GatorRX

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Hi all --

I just read the student handbook for UF College of Pharmacy. Their immunization policy wants to see proof of MMR (like most colleges) and a Hepatitus B. Is the Hepatitus B usually given to us as school children (I don't remember this one!)? They also want a TB skin test done every year! Do they actually enforce this (at UF)?
 

Caverject

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If you went to a florida high school like I suspect, you got it upon entering the 9th grade. However, that shot is only good for 10 years so you may have to do it again.
 

dgroulx

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UF makes you get your vaccines. If you've had them, your doctor still needs to fill out the health form provided in your acceptance information packet. They will hold up your registration for classes if you don't send in the form.

BTW, I think that the Hepatitis B vaccine is optional. At least it was last year.
 
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GatorRX

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dgroulx said:
UF makes you get your vaccines. If you've had them, your doctor still needs to fill out the health form provided in your acceptance information packet. They will hold up your registration for classes if you don't send in the form.

BTW, I think that the Hepatitis B vaccine is optional. At least it was last year.
What about the TB test? Strictly enforeced literally ever year? Sheesh!
 

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GatorRX said:
What about the TB test? Strictly enforeced literally ever year? Sheesh!
That's pretty typical, especially where health professions are concerned. Have you ever had a skin test? It's not bad at all. They'll just need to examine the point of entry 48-72 hours after you've received it. :)
 

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GatorRX said:
Is the Hepatitus B usually given to us as school children (I don't remember this one!)?
Hepatitis B vaccine is a series of 3 shots given over 6 months. The second shot is usually given a month after the first, and the final shot is given 5 months after the second. I never received it as a childhood vaccination, but I did have to get it before I entered nursing school in 1997. I don't think (though I could be wrong) that it is given as a childhood vaccination.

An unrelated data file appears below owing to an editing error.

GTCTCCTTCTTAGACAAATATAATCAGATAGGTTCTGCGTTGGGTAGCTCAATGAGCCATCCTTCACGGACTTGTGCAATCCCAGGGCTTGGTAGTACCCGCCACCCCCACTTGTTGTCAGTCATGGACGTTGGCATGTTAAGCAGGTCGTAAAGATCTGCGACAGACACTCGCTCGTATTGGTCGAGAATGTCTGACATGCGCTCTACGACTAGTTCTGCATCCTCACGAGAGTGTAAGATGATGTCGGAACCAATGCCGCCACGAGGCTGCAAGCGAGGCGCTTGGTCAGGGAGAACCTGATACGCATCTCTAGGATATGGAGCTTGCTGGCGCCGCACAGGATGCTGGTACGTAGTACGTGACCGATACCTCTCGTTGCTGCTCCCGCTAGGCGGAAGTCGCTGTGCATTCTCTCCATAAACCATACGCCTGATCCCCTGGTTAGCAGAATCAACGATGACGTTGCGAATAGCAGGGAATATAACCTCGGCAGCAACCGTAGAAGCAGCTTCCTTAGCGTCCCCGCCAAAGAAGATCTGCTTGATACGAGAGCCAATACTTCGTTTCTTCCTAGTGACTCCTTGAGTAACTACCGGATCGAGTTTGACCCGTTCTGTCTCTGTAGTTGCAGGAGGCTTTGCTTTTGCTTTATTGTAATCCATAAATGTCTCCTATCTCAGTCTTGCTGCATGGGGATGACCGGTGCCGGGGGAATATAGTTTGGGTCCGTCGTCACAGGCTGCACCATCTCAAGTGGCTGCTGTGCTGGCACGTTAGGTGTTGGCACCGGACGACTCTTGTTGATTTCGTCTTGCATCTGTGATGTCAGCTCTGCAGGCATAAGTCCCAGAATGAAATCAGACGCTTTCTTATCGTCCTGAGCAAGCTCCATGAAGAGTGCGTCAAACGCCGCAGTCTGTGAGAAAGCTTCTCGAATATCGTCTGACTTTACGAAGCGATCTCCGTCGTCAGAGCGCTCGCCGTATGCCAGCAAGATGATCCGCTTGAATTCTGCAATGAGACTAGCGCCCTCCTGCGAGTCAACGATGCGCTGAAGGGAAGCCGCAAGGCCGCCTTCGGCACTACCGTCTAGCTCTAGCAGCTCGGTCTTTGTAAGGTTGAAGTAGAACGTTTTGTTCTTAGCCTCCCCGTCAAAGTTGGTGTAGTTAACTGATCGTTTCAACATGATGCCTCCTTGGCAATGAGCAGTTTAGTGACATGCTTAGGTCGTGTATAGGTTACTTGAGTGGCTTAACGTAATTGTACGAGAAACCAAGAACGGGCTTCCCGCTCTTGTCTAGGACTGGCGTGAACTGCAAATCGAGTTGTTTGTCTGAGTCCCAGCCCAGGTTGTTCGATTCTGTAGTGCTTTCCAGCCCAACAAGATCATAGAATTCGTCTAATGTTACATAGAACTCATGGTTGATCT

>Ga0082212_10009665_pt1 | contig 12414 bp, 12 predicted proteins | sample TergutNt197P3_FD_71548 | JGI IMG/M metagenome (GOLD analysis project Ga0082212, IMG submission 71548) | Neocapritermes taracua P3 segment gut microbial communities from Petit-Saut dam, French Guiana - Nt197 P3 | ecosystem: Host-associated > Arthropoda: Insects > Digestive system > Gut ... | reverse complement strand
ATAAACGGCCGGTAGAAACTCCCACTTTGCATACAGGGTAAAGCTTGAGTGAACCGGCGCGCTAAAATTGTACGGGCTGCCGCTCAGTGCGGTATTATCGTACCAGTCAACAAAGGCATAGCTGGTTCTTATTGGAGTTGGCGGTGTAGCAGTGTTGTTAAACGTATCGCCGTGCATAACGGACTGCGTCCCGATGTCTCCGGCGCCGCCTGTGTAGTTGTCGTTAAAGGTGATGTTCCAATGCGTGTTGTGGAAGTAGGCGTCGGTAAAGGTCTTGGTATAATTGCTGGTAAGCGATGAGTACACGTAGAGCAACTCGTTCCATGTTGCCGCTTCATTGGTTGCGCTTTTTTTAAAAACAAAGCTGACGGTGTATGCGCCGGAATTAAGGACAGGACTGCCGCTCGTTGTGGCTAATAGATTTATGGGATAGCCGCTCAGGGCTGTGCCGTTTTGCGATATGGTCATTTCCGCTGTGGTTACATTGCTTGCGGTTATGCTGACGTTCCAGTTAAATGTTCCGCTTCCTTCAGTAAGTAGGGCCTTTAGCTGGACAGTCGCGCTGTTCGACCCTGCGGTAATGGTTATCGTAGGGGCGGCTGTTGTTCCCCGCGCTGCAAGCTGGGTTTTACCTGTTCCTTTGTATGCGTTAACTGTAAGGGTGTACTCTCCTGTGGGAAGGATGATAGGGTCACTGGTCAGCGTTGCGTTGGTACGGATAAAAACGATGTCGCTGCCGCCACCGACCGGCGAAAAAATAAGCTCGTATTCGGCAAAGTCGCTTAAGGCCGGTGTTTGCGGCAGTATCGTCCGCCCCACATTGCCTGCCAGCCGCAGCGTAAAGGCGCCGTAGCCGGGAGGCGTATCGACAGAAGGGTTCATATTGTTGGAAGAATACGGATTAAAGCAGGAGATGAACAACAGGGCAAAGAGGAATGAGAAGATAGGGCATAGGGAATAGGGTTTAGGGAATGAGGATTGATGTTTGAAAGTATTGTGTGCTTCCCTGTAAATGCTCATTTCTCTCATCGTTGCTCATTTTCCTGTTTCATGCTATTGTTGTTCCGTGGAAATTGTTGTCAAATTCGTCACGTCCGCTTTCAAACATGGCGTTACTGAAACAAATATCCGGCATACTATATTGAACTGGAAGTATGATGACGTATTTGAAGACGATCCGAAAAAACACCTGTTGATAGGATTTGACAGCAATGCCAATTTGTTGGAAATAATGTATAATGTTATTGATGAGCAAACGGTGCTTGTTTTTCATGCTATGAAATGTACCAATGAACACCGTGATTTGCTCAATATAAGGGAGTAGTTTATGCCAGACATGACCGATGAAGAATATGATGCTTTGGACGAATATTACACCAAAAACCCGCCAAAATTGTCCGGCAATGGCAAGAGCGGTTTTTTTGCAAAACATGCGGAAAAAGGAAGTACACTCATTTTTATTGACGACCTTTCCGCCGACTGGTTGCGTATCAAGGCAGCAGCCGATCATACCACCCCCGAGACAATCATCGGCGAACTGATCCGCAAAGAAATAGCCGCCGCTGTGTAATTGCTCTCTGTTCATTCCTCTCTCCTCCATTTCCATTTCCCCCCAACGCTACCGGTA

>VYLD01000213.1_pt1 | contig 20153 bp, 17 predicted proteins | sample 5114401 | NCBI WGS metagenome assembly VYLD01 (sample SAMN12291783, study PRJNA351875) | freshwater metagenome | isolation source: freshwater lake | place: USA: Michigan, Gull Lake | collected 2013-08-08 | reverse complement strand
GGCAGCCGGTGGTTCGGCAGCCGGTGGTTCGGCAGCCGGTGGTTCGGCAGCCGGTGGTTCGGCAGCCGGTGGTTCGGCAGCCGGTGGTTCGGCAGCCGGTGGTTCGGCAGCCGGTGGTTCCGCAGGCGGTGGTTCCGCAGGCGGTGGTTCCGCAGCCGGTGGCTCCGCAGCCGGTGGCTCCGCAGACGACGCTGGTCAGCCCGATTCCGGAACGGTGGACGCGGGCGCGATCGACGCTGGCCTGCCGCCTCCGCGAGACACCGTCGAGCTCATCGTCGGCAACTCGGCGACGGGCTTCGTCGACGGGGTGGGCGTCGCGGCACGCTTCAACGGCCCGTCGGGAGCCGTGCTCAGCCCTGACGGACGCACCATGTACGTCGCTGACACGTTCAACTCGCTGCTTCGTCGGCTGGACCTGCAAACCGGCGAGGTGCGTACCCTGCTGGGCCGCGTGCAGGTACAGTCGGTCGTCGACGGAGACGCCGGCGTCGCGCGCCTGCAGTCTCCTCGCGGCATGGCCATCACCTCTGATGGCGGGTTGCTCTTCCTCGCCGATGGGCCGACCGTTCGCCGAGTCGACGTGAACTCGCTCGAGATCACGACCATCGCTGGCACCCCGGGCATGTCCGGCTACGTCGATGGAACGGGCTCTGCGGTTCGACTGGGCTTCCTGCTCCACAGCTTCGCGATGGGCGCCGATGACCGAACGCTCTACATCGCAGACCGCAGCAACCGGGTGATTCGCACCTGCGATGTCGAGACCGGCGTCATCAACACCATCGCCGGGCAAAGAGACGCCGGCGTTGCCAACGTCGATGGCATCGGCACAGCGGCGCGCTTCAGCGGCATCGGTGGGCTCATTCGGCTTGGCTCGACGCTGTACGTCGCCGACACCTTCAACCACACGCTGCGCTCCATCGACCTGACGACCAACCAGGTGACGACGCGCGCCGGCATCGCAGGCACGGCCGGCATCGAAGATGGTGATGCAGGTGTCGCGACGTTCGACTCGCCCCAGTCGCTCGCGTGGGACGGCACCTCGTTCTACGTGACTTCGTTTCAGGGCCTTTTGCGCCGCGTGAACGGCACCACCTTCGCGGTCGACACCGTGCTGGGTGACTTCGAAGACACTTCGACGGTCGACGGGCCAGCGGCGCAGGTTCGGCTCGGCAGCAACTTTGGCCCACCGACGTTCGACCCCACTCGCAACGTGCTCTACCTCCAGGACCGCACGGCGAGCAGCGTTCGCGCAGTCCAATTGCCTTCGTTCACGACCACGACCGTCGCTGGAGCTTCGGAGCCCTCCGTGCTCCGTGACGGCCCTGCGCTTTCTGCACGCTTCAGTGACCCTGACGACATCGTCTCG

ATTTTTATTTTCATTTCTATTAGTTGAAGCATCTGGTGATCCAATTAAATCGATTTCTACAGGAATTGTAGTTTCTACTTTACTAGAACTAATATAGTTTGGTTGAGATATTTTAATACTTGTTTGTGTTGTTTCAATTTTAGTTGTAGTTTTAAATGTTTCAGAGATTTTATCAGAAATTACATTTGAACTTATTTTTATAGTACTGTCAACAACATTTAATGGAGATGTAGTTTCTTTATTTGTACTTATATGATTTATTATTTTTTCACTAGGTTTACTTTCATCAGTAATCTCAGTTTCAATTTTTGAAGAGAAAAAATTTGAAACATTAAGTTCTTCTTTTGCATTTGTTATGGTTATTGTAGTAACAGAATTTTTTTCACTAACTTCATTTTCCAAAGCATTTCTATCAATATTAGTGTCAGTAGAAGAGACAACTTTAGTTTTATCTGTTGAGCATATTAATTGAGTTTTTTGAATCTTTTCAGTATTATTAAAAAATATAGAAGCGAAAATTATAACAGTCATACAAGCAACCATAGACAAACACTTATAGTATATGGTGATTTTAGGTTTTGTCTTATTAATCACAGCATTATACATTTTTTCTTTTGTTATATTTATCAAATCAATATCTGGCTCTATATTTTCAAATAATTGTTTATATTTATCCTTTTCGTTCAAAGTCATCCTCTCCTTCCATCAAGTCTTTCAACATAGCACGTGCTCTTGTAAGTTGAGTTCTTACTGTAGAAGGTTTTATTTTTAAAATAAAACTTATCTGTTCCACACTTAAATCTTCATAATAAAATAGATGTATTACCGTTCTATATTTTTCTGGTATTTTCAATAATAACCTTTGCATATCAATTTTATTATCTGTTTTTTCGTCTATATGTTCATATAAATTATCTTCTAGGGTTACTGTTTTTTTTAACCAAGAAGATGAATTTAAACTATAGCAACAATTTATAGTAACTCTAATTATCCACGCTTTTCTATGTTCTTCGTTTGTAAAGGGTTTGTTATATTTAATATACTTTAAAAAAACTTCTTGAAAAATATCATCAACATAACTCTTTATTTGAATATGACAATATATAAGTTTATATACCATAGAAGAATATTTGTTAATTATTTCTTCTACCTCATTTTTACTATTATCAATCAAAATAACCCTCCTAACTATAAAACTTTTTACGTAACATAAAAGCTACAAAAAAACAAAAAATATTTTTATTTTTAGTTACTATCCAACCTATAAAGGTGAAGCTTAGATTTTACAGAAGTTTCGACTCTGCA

jdpharmd?

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Hep B is usually considered optional as a child/teen. About half of my friends had it just before high school, and the other half got it last summer. We had to provide immunization records and quantitative titers for everything. I think that I had something like 5 shots/blood draws in the months before pharmacy school. I went on a rotation that required another TB series (two in a row), so I got those also. Expect them to either hold up your registration or forbid you to go on rotations until you complete everything. At least one (and maybe 2) TB test(s) per year is pretty much the standard.
 

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The letter that UF sends out says that chicken pox vaccine is recommended if you hadn't had it as a kid and that HepB, TB test, MMR is mandatory. I passed on the chicken pox then called to make sure and was told it's mandatory, not optional like the letter indicated. Make sure you can prove you had it or get the shot...I have to go back again.
 

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I just had my immunizations 2 weeks ago for UF. The following are mandatory (if your read carefully, the immunization sheet that you must fill out says that some of them are optional as undergrad entering students). Mandatory: TB test (not every year just once), Hep B, proof of chicken pox or vaccine, Tetanus shot (good for 10 years), MMR (two doses- both required for florida students, 1 in elementary, 1 entering 7th grade). The only optional immunization is Meningococcal meningitis (I opted out as it's usually for people living in dorms/tight quarters). I had my Hep B started 3 different times over 5 years (not in the order you're supposed to) but my doctor said that I should have the immunity either way so I only got my last of the 3 shots (hopefully they'll accept it). I just called the clinic where my pediatrician is and had them pull my records out of archive. Luckily the clinic also had a doctor that could give me the immunizations that I was lacking. So he filled out the immunization paper and it was done. GatorRx-There really isn't anything to worry about as you will receive all the forms upon conditional acceptance. It's a pretty easy process to fill out all the forms before school starts!

~Pam
 

jdpharmd?

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Trancelucent1 said:
Mandatory: TB test (not every year just once)
The *school* might not require TB every year, but I'm willing to bet that most of the hospital/nursing home *rotation sites* require TB at least once a year. I've had *THREE* required TB tests so far this year alone, and you better believe that I'll be back for more next year. :D
 

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Trancelucent1 said:
... I had my Hep B started 3 different times over 5 years (not in the order you're supposed to) but my doctor said that I should have the immunity either way so I only got my last of the 3 shots (hopefully they'll accept it). I just called the clinic where my pediatrician is and had them pull my records out of archive.